7 Identity Theft Prevention Tips for Seniors

Mature older couple using a laptop computer, worrying about their bills and debts

While identity theft is a large and growing problem for all demographics in society (even children), seniors tend to be victims of the types of identity theft that experts at the Experian credit bureau say are rising fastest: cases involving tax returns and medical care.

According to the Federal Trade Commission, in 2012 the highest percentage of consumer complaints (18 percent) were about identity theft. Consumers age 60 and older filed 52,610 complaints with the FTC about identity theft in 2012. That's 19 percent of all complaints the agency received on the subject. That number is up from 32,907 two years earlier, when this age group accounted for 13 percent of all ID theft complaints.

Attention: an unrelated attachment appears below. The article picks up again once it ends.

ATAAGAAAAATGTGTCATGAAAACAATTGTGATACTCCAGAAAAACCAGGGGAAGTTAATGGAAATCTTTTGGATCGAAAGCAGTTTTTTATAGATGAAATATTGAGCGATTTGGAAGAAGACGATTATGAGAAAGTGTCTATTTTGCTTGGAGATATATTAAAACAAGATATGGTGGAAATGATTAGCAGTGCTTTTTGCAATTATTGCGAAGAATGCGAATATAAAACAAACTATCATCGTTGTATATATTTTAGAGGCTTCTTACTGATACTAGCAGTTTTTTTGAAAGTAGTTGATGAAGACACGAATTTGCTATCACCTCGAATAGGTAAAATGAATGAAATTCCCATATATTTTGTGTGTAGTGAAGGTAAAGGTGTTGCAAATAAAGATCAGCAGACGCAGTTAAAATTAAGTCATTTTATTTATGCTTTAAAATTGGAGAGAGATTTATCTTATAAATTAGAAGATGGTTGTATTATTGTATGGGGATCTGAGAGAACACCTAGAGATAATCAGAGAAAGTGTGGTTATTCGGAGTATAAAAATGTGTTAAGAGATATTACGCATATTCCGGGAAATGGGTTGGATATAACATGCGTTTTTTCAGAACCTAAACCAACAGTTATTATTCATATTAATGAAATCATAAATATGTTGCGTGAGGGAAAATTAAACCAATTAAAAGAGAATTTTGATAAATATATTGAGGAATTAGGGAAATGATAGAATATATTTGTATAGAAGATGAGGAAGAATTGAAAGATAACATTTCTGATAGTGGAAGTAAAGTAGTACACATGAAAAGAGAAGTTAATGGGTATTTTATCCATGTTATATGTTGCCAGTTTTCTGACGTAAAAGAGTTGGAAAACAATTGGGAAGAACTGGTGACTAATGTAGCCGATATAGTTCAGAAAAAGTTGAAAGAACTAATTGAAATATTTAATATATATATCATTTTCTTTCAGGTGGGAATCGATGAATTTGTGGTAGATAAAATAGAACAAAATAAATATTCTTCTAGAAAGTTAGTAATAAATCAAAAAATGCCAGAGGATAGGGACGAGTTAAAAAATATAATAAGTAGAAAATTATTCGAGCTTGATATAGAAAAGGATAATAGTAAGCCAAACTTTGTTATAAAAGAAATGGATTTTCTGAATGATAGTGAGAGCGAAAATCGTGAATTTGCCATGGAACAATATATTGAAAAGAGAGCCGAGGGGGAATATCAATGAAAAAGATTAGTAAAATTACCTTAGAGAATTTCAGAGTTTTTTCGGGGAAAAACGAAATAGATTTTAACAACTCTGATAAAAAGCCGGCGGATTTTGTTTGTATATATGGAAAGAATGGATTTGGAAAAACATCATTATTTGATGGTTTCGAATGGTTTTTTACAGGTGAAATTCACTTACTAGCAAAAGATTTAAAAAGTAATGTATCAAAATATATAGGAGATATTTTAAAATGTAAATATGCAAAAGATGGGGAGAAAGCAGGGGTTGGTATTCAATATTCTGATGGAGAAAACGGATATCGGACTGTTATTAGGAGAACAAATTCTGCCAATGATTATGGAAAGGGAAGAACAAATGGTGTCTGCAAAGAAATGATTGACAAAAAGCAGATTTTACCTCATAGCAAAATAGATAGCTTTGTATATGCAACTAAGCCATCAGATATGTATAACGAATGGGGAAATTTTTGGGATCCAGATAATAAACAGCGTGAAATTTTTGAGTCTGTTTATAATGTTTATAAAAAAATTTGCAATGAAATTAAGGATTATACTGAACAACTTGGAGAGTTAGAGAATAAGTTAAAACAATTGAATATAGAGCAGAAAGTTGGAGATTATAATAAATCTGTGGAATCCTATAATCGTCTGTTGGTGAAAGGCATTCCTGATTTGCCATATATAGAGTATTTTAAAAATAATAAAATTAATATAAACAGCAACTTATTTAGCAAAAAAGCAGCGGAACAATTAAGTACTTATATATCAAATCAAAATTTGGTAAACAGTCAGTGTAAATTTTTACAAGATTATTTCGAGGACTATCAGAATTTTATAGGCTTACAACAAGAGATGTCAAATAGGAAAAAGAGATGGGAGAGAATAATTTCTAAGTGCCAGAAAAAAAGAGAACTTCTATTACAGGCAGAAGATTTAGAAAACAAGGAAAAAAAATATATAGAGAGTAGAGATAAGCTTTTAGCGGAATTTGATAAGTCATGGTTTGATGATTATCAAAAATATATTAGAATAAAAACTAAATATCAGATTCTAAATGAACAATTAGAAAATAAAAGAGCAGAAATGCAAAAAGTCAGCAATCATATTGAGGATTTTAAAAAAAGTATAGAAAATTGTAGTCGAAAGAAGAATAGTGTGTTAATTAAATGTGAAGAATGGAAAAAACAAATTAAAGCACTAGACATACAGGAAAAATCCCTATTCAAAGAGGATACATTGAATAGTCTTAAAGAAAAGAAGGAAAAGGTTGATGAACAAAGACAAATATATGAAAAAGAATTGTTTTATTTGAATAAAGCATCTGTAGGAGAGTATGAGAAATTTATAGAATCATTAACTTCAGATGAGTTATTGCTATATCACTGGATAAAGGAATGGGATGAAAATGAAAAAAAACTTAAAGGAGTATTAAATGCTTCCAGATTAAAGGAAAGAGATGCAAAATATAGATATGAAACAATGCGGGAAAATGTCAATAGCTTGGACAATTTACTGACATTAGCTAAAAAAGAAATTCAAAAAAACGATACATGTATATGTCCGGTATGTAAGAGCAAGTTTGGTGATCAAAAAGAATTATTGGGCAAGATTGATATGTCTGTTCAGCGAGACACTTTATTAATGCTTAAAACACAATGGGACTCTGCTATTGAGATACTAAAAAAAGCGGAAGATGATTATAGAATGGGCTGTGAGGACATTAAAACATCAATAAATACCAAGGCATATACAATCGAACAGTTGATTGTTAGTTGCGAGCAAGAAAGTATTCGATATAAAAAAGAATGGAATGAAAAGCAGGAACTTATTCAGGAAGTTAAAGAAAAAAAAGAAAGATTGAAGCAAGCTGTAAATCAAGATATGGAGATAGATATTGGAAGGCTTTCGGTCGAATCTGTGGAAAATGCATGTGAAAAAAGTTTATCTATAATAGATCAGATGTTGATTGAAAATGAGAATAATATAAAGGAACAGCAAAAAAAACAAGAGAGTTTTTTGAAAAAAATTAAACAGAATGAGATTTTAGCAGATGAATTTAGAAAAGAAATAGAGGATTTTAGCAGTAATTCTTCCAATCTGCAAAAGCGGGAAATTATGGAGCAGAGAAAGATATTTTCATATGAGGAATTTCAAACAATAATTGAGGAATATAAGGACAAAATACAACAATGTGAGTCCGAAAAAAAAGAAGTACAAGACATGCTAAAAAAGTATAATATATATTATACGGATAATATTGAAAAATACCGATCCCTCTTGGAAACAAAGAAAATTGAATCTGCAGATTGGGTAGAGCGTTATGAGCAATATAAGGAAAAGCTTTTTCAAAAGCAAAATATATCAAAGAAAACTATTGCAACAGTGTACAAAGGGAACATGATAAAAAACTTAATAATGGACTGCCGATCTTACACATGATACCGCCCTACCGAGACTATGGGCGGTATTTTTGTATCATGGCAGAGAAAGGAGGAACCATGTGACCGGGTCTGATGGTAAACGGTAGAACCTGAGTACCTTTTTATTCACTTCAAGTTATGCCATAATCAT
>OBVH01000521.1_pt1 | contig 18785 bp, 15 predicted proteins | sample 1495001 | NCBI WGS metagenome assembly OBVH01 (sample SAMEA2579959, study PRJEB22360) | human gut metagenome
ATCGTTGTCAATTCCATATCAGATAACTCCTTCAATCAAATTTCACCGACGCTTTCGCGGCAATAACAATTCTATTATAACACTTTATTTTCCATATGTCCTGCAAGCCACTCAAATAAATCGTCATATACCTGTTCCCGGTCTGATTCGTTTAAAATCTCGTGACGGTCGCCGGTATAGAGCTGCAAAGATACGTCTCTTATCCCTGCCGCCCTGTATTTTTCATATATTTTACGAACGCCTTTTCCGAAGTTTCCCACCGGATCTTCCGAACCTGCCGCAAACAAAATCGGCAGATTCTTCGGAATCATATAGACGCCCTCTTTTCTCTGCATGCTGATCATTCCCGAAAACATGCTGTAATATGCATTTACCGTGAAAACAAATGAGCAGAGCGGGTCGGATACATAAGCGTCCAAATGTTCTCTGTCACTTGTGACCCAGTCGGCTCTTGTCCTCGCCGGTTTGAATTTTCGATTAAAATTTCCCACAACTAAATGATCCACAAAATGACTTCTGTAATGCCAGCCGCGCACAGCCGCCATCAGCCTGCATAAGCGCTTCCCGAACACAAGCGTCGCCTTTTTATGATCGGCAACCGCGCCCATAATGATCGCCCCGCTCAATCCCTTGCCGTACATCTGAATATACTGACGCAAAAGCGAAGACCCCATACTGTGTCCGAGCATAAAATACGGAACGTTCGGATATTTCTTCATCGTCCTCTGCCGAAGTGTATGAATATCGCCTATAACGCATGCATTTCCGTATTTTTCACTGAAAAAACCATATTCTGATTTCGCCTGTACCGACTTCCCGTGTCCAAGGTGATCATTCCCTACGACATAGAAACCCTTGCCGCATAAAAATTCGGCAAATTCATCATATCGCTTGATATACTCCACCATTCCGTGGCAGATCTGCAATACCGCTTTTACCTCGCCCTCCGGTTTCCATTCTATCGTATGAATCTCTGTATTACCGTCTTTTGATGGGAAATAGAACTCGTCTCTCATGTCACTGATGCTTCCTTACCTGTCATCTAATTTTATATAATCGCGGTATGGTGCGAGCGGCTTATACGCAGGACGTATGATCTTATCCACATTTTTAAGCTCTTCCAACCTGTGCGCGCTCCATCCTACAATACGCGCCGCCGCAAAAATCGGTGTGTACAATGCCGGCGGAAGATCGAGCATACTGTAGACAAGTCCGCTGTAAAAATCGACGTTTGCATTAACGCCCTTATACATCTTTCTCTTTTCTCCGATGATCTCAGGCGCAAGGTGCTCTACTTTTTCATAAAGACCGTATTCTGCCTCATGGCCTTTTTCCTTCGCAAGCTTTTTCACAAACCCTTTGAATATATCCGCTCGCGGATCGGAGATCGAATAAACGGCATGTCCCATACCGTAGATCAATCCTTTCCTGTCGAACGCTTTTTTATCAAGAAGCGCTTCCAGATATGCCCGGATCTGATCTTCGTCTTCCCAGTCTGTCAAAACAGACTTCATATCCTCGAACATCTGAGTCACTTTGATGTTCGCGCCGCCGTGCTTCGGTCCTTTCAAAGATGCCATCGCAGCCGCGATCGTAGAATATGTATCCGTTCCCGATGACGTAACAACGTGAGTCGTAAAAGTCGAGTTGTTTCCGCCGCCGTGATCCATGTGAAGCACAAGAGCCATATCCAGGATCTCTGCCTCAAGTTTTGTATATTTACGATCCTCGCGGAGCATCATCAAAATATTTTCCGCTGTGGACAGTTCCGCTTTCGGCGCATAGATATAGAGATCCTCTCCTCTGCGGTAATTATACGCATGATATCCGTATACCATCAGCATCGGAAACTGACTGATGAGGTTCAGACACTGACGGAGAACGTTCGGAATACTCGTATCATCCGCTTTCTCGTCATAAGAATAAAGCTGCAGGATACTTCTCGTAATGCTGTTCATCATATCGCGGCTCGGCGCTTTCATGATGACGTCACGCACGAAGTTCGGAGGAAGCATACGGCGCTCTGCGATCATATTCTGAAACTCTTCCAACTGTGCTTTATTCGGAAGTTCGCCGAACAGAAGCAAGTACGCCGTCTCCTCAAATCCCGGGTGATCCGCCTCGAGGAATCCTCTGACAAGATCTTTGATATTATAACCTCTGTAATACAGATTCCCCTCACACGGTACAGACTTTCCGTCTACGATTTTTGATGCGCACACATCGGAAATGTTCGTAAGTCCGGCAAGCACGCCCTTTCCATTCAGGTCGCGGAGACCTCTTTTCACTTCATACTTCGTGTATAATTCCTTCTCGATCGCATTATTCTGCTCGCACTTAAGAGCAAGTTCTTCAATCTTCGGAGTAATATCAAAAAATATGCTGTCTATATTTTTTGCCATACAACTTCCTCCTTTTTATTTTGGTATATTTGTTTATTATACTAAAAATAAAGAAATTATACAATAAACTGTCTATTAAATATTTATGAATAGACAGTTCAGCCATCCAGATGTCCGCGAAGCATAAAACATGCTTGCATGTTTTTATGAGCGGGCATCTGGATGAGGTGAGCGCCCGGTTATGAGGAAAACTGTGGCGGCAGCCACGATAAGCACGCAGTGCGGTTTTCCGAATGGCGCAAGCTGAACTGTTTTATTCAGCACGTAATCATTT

Why Are Seniors So Vulnerable?

There are several reasons seniors are at a higher risk of identity theft than their younger counterparts, says Ken Chaplin, Senior Vice President of Marketing for Experian's ProtectMyID.

%VIRTUAL-article-sponsoredlinks%"Thieves realize seniors are more likely to have paid off loans and are probably carrying less credit card debt than other age groups, which makes them a low risk for creditors," Chaplin says. That means that a criminal applying for credit using an older victim's information is more likely to be approved.

Chaplin says that seniors also don't typically check their credit reports as often as younger age groups, who are more likely to be monitoring their credit in preparation for buying a home, car, or applying for a store or bank credit card. "That means they likely won't see when someone is using their identity to take out a loan or apply for other forms of credit, making seniors an easier target for identity thieves."

Chaplin offers the following tips for seniors to help them avoid becoming a victim of identity theft.

Michele Lerner is a Motley Fool contributing writer.

Originally published